Caraganza First Drive Review 2019 GMC Yukon XL Denali: I like big butts and I cannot lie

(GM)

(GM)

I like big SUVs and I cannot lie.  That of course doesn’t work as well as the rap song, but it is true. In the world now dominated by SUVs, I’d rather have a huge SUV than none at all.

And no, I don’t have a Napoleon complex, or a small, well you know… (at least that’s according to my wife who describes that certain appendage as ‘adequate’).

The point is that, in my world at least, big SUVs are the rule; and when they first became popular that was the rule.  But as more people bought SUVs, they became smaller, then we had crossovers which are really just sedans on steroids.

I’ve driven plenty of SUVs, or at least vehicles that called themselves that. “SUVs” that didn’t have much more room inside then a big sedan; ones that could barely haul five people and a couple of bags of groceries.

I want an SUV that can haul other vehicles that call themselves “SUVs”. One that can carry 8 football players with room left over for the camping gear.

One like the GMC Yukon.

The Yukon is an SUV in the truest sense.  It can seat 8 football players, and there’s enough room in the back to carry a Mini Cooper when the seats are folded down.

And when that Yukon is the XL Denali, it gets even better.

The GMC Yukon is already big (116-inch wheelbase), the XL Denali stretches that out another 14 inches to 130. Inside the XL Denali there’s 122.4 cubic feet of passenger room as compared to the 120.8 of the Yukon. There’s also 39.3 cubic feet of cargo space with the seats up.  The Yukon has 15.3 when the seats are up. When the seats are down in the Denali there’s 121.7 cubic feet of maximum cargo space.  Oh, and it can tow up to 8,300 pounds.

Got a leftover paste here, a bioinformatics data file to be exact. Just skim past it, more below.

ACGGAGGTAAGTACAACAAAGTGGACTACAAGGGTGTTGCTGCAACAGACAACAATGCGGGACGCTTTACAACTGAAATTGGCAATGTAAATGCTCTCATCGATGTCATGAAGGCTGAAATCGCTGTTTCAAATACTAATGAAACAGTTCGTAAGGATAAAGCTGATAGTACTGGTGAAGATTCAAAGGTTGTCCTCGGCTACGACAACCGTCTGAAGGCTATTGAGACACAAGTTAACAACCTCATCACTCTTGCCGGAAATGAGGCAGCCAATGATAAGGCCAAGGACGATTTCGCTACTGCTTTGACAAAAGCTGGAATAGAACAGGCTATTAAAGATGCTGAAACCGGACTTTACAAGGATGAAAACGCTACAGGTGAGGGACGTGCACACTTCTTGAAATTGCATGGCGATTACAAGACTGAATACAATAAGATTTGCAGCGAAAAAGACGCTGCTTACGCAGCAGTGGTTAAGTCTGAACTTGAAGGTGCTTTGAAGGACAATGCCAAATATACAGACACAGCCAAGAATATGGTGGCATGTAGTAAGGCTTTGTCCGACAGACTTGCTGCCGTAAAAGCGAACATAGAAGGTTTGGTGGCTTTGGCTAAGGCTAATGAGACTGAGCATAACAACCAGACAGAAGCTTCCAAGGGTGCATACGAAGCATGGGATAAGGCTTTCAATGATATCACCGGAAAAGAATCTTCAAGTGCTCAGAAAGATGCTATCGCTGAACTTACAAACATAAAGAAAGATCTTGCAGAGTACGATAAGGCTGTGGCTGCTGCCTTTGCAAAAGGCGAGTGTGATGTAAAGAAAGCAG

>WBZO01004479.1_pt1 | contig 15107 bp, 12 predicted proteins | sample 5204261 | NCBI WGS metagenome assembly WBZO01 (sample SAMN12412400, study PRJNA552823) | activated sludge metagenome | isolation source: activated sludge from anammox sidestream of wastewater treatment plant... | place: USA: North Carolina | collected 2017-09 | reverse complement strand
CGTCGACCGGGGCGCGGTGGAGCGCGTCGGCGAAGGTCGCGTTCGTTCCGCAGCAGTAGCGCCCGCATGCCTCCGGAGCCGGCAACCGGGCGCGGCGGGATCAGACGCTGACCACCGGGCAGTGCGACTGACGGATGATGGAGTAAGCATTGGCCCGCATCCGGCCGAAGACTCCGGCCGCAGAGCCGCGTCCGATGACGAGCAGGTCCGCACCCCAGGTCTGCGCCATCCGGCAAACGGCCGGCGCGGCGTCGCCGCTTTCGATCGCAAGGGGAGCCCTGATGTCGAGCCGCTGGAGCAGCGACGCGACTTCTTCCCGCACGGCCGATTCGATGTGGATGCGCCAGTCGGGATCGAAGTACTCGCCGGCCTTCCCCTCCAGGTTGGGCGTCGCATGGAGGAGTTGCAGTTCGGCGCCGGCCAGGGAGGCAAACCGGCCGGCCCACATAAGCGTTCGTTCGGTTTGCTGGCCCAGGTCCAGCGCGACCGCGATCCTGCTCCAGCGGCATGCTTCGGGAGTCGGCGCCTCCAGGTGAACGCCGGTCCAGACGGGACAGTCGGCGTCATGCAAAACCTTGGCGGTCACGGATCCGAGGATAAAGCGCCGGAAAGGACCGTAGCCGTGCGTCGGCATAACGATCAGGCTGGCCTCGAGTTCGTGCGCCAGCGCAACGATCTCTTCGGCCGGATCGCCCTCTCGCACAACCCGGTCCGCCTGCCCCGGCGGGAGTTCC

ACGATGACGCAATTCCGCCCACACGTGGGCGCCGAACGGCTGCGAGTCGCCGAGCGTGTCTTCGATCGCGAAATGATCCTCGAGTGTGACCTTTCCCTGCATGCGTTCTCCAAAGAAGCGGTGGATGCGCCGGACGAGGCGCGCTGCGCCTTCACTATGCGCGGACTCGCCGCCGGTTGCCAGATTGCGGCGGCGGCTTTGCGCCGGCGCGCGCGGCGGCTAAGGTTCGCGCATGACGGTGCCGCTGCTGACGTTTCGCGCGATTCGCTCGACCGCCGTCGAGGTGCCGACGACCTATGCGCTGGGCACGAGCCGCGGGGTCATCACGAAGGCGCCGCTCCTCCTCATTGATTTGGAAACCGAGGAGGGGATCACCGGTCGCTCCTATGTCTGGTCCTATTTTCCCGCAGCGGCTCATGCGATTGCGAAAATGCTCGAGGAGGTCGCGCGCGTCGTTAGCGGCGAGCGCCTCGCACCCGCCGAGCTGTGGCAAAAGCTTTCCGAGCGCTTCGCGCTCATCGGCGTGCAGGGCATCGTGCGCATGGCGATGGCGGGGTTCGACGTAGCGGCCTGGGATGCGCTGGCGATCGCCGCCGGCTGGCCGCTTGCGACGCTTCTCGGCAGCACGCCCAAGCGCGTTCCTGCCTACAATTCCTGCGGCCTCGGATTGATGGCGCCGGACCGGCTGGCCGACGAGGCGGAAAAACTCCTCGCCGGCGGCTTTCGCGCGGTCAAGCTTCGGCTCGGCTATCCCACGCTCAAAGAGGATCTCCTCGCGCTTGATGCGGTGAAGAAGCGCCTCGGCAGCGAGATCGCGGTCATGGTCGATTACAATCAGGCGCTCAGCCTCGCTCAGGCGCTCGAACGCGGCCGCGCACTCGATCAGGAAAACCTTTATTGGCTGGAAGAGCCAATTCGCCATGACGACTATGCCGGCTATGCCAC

You can get the Yukon XL in SLE, SLT and Denali trim levels.

The base SLE has a 5.3-liter V8 engine (355 horsepower, 383 pound-feet of torque) with a a six-speed automatic transmission. Rear-wheel drive is standard, and four-wheel drive is optional. The SLT trim is can be had with either the SLT Standard Edition or SLT subtrims.

For 2019, the SLT also gets two new optional packages. The Graphite Edition package adds 22-inch wheels and blacked-out exterior trim (on the side steps and grille), and the Graphite Performance Edition adds more performance and comfort with a 6.2-liter V8 engine (420 hp, 460 lb-ft of torque), a 10-speed transmission, a heavy-duty alternator, Magnetic Ride Control adaptive dampers, and a head-up display, among other very nice things. Standards nice things include a 110-volt power outlet, an 8-inch touchscreen interface, a rearview camera, Bluetooth, OnStar communications (with a 4G LTE connection and Wi-Fi hotspot), Apple CarPlay and Android Auto, and a nine-speaker Bose audio system with CD player, satellite and HD radio and five USB inputs.